By Jeremy Grant
For at least two years the mighty Las Vegas gambling strip has waited for signs that its dominance of the US casino business might be coming under threat from the other side of the world – Asia.
Operators such as Sheldon Adelson’s Las Vegas Sands have meanwhile struck out east. It has expanded in Asia’s biggest market of Macau and built one of the two biggest casinos in Singapore.
But developments this week in three US states provided the clearest sign yet that one of Asia’s biggest casino operators, Malaysia’s Genting group, may finally be getting into position to turn the tables on its rivals.
Genting was founded in 1965 by Malaysia’s Lim family with a single hotel and casino in Genting Highlands, a lush hill resort on Peninsular Malaysia.
Genting also has gambling interests in Britain, and operates one of two casinos in Singapore, Asia’s second-largest market by revenue after Macau. The Singapore casino – which competes with one operated by Las Vegas Sands – contributes 40 per cent of Genting group earnings before interest and tax, according to Fitch.
Singapore “catapulted them into the limelight as it showed them competing against Las Vegas Sands – a powerful global operator. They have become a lot more relevant globally,” says Gary Pinge, regional head of Asian gaming at Macquarie.
Almost a year ago, Genting, whose sole US casino business hitherto had been a casino opened in New York in 2011, strode into the Las Vegas Strip by buying an 87-acre site there from Boyd Gaming.
The aim is to develop the site into a 3,500-room property with 175,000ft of gaming space right in the heart of the US gaming business.
This week Genting fired its latest US salvo, after its 47-per-cent-owned unit, Genting Malaysia, said it had teamed up with three horseracing associations in Miami “with respect to a potential casino”.
The same day, Governor Andrew Cuomo of New York state laid out a timetable for attracting the state’s first casinos, with tenders going out in March and bids chosen by the autumn. Genting has been taking a keen interest, eager to expand there too.
Finally, in Massachusetts, Genting received encouraging news the previous week for its involvement in what would be that state’s first casino. The Bureau of Indian Affairs approved a plan for a $500m gaming facility operated by the Mashpee Wampanoag tribe, which is pushing the project in partnership with Genting.
Yet the Malaysian group still faces hurdles. Florida is a complex prospect because only one operator is allowed to run a casino under a longstanding exclusivity arrangement with the state government.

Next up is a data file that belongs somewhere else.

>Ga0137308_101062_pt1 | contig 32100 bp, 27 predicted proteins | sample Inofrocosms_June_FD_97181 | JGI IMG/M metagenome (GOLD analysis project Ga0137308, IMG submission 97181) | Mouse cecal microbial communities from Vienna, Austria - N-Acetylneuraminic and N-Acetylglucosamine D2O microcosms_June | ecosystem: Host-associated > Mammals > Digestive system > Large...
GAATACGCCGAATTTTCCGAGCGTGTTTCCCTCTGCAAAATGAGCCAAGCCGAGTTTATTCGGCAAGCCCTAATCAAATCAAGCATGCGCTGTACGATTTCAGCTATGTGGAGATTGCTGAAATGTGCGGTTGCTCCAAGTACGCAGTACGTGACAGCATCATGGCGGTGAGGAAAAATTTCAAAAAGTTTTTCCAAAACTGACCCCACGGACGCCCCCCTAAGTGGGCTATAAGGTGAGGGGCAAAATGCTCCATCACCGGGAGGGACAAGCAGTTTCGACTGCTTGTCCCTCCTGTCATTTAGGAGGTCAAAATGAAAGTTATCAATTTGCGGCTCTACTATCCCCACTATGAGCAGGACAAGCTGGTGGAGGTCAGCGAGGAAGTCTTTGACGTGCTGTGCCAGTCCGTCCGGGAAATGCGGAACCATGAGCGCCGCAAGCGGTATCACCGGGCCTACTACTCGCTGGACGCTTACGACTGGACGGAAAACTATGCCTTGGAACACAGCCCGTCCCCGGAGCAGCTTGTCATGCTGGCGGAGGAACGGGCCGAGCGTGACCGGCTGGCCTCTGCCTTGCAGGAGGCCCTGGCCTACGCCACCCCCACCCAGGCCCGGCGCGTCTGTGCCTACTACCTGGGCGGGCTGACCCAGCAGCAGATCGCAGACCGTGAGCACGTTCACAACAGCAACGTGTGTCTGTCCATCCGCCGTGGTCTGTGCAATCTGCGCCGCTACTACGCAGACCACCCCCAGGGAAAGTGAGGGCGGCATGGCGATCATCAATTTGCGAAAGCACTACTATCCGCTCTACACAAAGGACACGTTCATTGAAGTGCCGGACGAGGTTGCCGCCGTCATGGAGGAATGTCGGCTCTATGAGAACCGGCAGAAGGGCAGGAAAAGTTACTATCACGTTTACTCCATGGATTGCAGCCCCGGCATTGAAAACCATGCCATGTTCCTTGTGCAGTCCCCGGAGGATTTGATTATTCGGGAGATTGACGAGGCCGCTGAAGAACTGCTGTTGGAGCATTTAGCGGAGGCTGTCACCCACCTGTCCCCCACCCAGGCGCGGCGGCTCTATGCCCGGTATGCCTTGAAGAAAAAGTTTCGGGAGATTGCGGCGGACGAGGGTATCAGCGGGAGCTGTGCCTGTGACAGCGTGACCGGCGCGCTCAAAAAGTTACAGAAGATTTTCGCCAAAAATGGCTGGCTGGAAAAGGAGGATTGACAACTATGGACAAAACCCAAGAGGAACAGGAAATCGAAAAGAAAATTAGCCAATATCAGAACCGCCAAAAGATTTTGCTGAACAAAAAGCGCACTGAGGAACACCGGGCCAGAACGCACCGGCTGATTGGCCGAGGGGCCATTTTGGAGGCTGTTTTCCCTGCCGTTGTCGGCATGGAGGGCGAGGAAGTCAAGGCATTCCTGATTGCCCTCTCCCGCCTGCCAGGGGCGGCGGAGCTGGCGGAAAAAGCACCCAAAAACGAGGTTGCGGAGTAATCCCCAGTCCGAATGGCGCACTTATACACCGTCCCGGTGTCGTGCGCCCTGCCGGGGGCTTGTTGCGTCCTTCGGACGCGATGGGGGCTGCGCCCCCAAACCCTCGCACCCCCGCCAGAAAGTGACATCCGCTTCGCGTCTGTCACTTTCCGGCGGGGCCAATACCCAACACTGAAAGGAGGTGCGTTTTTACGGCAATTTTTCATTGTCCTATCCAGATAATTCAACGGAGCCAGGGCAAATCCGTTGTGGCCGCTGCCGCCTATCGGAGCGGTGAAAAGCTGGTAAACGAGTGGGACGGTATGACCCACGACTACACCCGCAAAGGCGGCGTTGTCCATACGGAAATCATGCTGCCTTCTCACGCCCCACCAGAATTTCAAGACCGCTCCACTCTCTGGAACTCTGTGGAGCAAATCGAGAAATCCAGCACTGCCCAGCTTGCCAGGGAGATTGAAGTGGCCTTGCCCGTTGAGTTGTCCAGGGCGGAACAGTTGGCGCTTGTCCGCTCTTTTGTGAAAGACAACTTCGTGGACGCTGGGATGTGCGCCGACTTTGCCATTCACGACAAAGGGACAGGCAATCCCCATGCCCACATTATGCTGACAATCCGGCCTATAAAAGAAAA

Lawmakers are due to consider this year whether to end that arrangement, providing an opening for Genting’s first casino in Miami – a far from certain prospect.
“Given that . . . legislators have twice rejected ‘destination resorts’ proposals that would allow the creation of at least two sizeable casino resorts, the regulatory approval remains the key hurdle,” said Kenanga Research in Kuala Lumpur.
There are also painful memories of Genting’s first foray into Miami in 2011, when it announced the development of a $3.8bn resort on 30 acres of land downtown.
While the Resorts World Omni hotel that was to form the core of that resort still exists, the wider project never materialised, partly due to opposition from rival existing hotel businesses, analysts say.
The new Miami project would allow Genting to operate a 2,000-slot-machine parlour and off-track betting site downtown. Macquarie’s Mr Pinge said this would still allow the company to get a foothold in the market from which it could expand.
While gaming revenues in Asia are expected to grow by almost a fifth each year to 2015, according to PwC, against 5 per cent growth in the US, he argued that a US push made sense as long as rates of return were above Genting’s cost of capital.
“This year stands to be a very exciting year for them because a number of things might come good. In two or three years’ time people are going to realise these guys are formidable competitors,” Mr Pinge said.
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